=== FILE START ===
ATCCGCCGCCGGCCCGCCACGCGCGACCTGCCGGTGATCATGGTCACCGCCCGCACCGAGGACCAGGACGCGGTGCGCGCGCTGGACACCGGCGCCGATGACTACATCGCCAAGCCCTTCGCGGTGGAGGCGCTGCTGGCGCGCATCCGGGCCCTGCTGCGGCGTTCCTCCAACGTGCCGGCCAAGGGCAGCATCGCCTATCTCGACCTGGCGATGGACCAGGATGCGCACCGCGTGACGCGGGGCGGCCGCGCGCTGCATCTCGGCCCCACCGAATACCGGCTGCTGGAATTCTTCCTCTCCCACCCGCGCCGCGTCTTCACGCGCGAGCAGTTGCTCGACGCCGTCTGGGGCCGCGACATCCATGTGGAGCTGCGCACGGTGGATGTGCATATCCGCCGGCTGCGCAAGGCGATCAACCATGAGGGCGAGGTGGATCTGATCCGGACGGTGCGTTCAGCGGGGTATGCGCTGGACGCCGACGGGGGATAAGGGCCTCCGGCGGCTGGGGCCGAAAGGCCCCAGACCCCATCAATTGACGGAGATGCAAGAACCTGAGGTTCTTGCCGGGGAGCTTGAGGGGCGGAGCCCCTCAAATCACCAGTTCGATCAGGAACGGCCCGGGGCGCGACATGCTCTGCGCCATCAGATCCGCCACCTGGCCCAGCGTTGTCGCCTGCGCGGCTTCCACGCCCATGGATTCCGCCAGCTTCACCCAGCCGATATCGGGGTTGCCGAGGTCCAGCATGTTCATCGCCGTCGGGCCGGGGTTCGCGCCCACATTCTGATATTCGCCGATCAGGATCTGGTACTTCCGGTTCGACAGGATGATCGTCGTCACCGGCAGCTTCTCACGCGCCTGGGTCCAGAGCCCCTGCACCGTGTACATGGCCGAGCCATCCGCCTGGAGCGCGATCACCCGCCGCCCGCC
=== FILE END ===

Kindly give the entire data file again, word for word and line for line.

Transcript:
ATCCGCCGCCGGCCCGCCACGCGCGACCTGCCGGTGATCATGGTCACCGCCCGCACCGAGGACCAGGACGCGGTGCGCGCGCTGGACACCGGCGCCGATGACTACATCGCCAAGCCCTTCGCGGTGGAGGCGCTGCTGGCGCGCATCCGGGCCCTGCTGCGGCGTTCCTCCAACGTGCCGGCCAAGGGCAGCATCGCCTATCTCGACCTGGCGATGGACCAGGATGCGCACCGCGTGACGCGGGGCGGCCGCGCGCTGCATCTCGGCCCCACCGAATACCGGCTGCTGGAATTCTTCCTCTCCCACCCGCGCCGCGTCTTCACGCGCGAGCAGTTGCTCGACGCCGTCTGGGGCCGCGACATCCATGTGGAGCTGCGCACGGTGGATGTGCATATCCGCCGGCTGCGCAAGGCGATCAACCATGAGGGCGAGGTGGATCTGATCCGGACGGTGCGTTCAGCGGGGTATGCGCTGGACGCCGACGGGGGATAAGGGCCTCCGGCGGCTGGGGCCGAAAGGCCCCAGACCCCATCAATTGACGGAGATGCAAGAACCTGAGGTTCTTGCCGGGGAGCTTGAGGGGCGGAGCCCCTCAAATCACCAGTTCGATCAGGAACGGCCCGGGGCGCGACATGCTCTGCGCCATCAGATCCGCCACCTGGCCCAGCGTTGTCGCCTGCGCGGCTTCCACGCCCATGGATTCCGCCAGCTTCACCCAGCCGATATCGGGGTTGCCGAGGTCCAGCATGTTCATCGCCGTCGGGCCGGGGTTCGCGCCCACATTCTGATATTCGCCGATCAGGATCTGGTACTTCCGGTTCGACAGGATGATCGTCGTCACCGGCAGCTTCTCACGCGCCTGGGTCCAGAGCCCCTGCACCGTGTACATGGCCGAGCCATCCGCCTGGAGCGCGATCACCCGCCGCCCGCC